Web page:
The Africanized honey bee Apis mellifera scutellate is a hybrid cross between an African subspecies and the European subspecies. The Africanized honey bee is slightly smaller than the European honey bee but cannot be distinguished just by looking. Color patterns, markings and body characters are the same, making it impossible to separate them by visual observation. They build the same type of wax nest and may be located in walls, structures, trees or hanging from trees or structures. But, unlike their European cousins they will nest in unusual places like the ground, water meters and even barbecues.


Suggested Thresholds

  • One teacher/staff complaint(s) received, or 5 or more honey bees observed near food or picnic tables.
  • Observance of bees coming and going from an opening in a tree or school structure, or report of honey bees in a classroom.

Bees, wasps, hornets, and yellow jackets are among the insects that can sting humans and other animals. Management of these insects should not be attempted by inexperienced or ill-equipped individuals. Honey bee removal from structures is not a job for a person who has never worked around stinging insects or even a novice beekeeper. Removing honey bee nests from cavities (walls of houses, hollow trees) is a time-consuming, labor-intensive practice usually done by professionals. If you have any concerns, contact a pest management professional to do the job for you. Yet, these insects are among the most beneficial organisms economically, with bees providing pollination services worth an estimated $3 billion annually in the US.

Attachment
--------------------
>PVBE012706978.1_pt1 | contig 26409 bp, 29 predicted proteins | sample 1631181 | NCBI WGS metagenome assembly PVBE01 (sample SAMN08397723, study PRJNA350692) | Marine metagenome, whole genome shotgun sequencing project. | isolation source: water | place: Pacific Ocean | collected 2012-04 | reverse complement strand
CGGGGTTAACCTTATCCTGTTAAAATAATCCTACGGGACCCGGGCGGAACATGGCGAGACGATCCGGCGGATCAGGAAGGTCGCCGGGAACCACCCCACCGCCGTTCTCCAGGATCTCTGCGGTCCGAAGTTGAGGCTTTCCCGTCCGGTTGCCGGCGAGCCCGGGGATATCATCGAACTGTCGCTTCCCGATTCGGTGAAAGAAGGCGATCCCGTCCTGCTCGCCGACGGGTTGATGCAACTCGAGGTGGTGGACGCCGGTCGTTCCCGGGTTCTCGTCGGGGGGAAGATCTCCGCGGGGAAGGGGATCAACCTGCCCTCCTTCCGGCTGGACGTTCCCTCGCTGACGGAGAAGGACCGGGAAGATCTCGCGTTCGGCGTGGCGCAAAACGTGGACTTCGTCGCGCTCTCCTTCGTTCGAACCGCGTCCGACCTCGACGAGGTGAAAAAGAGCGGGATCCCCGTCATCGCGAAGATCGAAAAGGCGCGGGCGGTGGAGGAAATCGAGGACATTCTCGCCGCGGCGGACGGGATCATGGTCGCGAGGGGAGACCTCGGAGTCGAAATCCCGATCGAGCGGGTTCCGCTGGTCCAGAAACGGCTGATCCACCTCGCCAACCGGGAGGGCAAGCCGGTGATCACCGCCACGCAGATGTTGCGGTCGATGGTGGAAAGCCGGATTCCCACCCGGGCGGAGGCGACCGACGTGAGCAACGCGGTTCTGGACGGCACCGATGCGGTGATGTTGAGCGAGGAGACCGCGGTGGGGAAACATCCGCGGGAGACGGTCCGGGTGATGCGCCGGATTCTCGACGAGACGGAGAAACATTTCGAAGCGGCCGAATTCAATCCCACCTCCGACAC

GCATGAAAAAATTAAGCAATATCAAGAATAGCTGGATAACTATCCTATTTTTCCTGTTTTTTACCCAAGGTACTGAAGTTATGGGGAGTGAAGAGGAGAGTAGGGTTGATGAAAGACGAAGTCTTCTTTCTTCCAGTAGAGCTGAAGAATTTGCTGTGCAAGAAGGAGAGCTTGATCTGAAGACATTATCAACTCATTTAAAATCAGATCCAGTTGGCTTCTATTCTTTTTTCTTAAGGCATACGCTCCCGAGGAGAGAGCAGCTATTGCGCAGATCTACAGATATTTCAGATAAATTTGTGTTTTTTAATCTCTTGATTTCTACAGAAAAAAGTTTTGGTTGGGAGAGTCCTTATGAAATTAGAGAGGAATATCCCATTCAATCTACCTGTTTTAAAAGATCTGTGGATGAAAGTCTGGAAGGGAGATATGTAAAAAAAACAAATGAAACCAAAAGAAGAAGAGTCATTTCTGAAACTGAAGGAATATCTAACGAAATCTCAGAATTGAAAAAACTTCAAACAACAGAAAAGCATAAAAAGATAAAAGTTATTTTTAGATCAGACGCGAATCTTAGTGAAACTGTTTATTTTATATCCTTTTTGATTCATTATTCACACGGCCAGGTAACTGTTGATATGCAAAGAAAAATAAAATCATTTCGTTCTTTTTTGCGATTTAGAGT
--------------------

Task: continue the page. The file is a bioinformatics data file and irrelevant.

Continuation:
Monitoring and Inspection

Stinging insect nests can be located in a variety of places including in the ground, in masonry or other wall voids, on the eaves of buildings, on fences or in trees. In environments where these species occur frequently, a monthly inspection of buildings and grounds for nests during the active season may be warranted, with more frequent inspections during nesting seasons for problem species. Generally, new nests are established in the spring or early summer. This is true for both wasps and honey bees.

Honey bees become defensive when people and animals approach colonies with brood present. In regions where Africanized honey bees are present, specific instructions should be provided for avoiding and responding to attacks. These include a set of guidelines on what to do if bumped or stung by a bee. For example, guidance can include if you find yourself bumped by a bee, stop and cover your head with clothing or at least cover your nose and mouth with your hands, look through your fingers or clothing to see if you can determine where the colony is and move in the opposite direction; if you are stung by a bee carefully run away in a straight line at least the length of a football field, seek shelter in a building or vehicle, and avoid other people unless they are offering you aid.